Aside from the coverage and positive publicity our sportswomen deserve, the benefits beyond are numerable. Much is made of the apparent battle to identify role models for girls and yet sport has them in copious amounts. Yet culturally, this nation appears to have a block; the dropout rate for girls in sport when they hit adolescence is huge. In the United States, sporty girls get their college education paid for and female sports stars grace Vogue and appear regularly in other magazines and on TV shows. Sporty girls are cool, not freaks or geeks and are figures to aspire towards.

Evidence suggests it does just that – 61% of girls surveyed by the Women’s Sport and Fitness Foundation agreed that watching successful sports stars inspired them to get involved. Currently, just one in 10 14-year-old girls do enough exercise to maintain their health, compared with one in five boys. So when the sports minister Hugh Robertson promises a “legacy” of greater participation in sports he could actually score a direct hit by showing girls that women compete in sport and win sometimes, too.

What of the 27 “experts” contacted by the BBC to nominate the Personality of the Year?  The BBC, while doubtless delighted at the publicity boost to an ailing flagship event, was quick to elude blame, noting the shortlist was drawn up by the sports departments of 27 newspapers and magazines. However, they must bear some responsibility for the diverse mix of publications which includes lads’ mags Nuts and Zoo (both supplied all-male lists) but not female-orientated magazines such as Zest. There was criticism, too, of the parochial nature of some shortlists with the Manchester Evening News managing to select two footballers apiece from Manchester City and Manchester United, Dimitar Berbatov and the retired Manchester City midfielder Patrick Vieira, two Lancashire cricketers, and a Mancunian swimmer.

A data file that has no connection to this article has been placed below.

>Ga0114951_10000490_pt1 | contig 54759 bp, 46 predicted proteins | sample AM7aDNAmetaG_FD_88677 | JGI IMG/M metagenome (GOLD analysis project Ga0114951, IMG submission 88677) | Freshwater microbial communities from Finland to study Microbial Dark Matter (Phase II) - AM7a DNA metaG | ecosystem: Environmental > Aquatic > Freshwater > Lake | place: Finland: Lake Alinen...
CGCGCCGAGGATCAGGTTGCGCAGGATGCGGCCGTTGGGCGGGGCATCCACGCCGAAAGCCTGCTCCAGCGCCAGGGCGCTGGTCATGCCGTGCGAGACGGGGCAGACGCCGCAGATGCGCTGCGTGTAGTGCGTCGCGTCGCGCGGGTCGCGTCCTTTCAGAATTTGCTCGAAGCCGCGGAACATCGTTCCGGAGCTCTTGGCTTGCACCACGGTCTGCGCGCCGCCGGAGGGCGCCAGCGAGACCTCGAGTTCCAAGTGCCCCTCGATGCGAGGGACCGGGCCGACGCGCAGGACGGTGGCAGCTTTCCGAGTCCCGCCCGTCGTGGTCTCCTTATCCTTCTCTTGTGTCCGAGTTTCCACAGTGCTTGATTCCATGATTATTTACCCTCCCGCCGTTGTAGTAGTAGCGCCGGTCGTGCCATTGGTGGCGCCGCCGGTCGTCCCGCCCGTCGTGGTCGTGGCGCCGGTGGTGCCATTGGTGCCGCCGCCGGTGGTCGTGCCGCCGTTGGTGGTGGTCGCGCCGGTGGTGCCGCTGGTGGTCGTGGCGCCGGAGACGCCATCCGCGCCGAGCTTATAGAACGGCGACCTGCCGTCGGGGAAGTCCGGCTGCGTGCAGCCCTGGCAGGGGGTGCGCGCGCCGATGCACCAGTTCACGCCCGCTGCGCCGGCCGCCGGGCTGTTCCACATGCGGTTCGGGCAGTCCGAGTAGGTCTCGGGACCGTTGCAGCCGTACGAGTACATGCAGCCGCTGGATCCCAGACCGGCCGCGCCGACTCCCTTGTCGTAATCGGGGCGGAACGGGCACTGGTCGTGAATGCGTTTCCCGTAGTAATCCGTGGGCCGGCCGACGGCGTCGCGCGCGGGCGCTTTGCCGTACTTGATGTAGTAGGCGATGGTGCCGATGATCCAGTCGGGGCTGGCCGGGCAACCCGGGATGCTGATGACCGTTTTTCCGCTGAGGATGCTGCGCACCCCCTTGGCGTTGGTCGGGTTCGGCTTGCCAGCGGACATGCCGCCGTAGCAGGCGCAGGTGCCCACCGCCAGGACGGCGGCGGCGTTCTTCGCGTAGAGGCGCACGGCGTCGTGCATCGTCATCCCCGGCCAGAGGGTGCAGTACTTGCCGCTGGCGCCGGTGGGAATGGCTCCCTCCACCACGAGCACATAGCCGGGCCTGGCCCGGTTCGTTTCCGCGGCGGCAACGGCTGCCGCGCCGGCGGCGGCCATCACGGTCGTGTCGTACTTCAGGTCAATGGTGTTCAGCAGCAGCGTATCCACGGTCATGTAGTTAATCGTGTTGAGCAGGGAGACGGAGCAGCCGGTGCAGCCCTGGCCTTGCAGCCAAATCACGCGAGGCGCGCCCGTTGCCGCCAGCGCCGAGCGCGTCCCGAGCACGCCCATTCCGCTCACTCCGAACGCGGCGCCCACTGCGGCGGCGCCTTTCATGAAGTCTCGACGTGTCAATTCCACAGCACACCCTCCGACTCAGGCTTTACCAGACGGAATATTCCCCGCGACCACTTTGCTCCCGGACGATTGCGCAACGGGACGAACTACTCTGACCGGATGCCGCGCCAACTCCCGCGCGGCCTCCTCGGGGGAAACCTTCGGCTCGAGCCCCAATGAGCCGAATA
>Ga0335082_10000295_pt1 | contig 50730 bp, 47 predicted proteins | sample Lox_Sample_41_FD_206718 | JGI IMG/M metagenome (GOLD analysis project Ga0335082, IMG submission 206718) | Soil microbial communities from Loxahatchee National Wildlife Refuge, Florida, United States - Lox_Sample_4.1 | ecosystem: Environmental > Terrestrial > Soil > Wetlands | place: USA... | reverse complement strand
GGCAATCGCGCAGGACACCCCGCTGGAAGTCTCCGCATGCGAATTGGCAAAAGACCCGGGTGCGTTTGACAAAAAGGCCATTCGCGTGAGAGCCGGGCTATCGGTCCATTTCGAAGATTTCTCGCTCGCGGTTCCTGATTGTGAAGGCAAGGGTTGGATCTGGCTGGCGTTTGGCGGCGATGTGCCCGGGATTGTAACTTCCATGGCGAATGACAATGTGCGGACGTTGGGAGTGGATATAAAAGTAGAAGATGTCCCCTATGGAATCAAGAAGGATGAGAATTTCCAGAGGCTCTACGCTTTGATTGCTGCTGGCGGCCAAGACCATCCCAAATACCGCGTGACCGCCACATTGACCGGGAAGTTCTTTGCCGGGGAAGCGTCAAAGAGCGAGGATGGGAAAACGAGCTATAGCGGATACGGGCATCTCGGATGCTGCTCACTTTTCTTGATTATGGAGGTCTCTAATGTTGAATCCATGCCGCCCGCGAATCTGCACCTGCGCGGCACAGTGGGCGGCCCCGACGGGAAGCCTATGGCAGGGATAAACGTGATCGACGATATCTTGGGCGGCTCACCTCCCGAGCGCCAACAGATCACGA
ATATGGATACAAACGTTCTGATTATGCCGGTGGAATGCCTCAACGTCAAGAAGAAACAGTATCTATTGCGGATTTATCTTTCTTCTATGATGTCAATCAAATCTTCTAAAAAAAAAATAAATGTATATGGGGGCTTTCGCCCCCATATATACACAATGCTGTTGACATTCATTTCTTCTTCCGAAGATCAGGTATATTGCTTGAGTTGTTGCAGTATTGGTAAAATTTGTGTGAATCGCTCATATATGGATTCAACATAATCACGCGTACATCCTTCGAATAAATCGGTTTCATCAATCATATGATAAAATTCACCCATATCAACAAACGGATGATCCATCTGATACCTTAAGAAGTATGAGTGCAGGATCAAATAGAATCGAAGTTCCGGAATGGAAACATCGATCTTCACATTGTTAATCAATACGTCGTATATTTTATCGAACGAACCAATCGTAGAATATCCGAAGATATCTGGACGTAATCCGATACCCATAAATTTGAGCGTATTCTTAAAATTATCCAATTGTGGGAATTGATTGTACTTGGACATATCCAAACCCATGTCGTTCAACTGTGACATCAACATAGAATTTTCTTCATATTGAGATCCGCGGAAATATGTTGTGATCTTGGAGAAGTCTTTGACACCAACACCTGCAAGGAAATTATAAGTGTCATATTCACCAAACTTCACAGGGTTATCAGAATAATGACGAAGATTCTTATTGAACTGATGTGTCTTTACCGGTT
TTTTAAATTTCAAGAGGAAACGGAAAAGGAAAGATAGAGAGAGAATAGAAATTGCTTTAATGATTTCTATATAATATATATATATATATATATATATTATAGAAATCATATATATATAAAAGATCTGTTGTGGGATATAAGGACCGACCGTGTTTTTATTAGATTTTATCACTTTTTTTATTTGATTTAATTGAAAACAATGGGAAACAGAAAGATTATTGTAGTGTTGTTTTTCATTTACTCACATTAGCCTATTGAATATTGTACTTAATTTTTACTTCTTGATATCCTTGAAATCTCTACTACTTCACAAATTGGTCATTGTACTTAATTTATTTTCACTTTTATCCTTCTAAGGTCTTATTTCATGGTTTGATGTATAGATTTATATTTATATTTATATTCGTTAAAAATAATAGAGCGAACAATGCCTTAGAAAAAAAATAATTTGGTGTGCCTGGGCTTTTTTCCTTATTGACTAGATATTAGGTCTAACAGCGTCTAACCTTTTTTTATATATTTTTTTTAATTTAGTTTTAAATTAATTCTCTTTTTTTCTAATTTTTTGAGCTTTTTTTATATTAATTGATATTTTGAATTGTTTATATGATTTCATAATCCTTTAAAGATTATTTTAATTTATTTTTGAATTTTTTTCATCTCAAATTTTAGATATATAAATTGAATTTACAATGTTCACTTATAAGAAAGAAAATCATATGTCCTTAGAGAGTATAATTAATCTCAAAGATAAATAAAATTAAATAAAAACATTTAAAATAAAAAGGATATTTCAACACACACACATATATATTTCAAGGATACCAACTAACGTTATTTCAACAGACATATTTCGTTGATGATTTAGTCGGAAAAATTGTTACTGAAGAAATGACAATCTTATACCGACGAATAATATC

Finally, having looked at the media coverage given to women and the judges tasked with nominating a shortlist, a brief mention of those sportsmen who secured a place. Every man on the list is a success, that point is undeniable. However, glancing down the list, Amir Khan and Andy Murray’s inclusion seems at odds with the other contenders. Both have had consistent, but rather unspectacular years and yet there is no place for the world champion rower Kath Grainger or the world champion swimmers Keri-Anne Payne and Rebecca Adlington or even any of the British rugby team, who certainly fared better than their male counterparts. There is naturally room for the argument that only those in high profile sports will be included and the most successful female athletes this year have been in less popular sports. In other less known and publicised sports, men have made tremendous achievements yet have not made the list.

Ultimately, the issues at stake are the lack of media coverage and therefore the public’s perception that has prevented no woman appearing on the shortlist this year. We should be celebrating the accomplishments of our sportswomen and looking to them as role models for young girls. As we approach the 2012 Olympics, never has there been a better time to accept and embrace further the successes of our women. Failing to would make a mockery of the 2012 legacy and challenge the notion of the UK as a great sporting nation.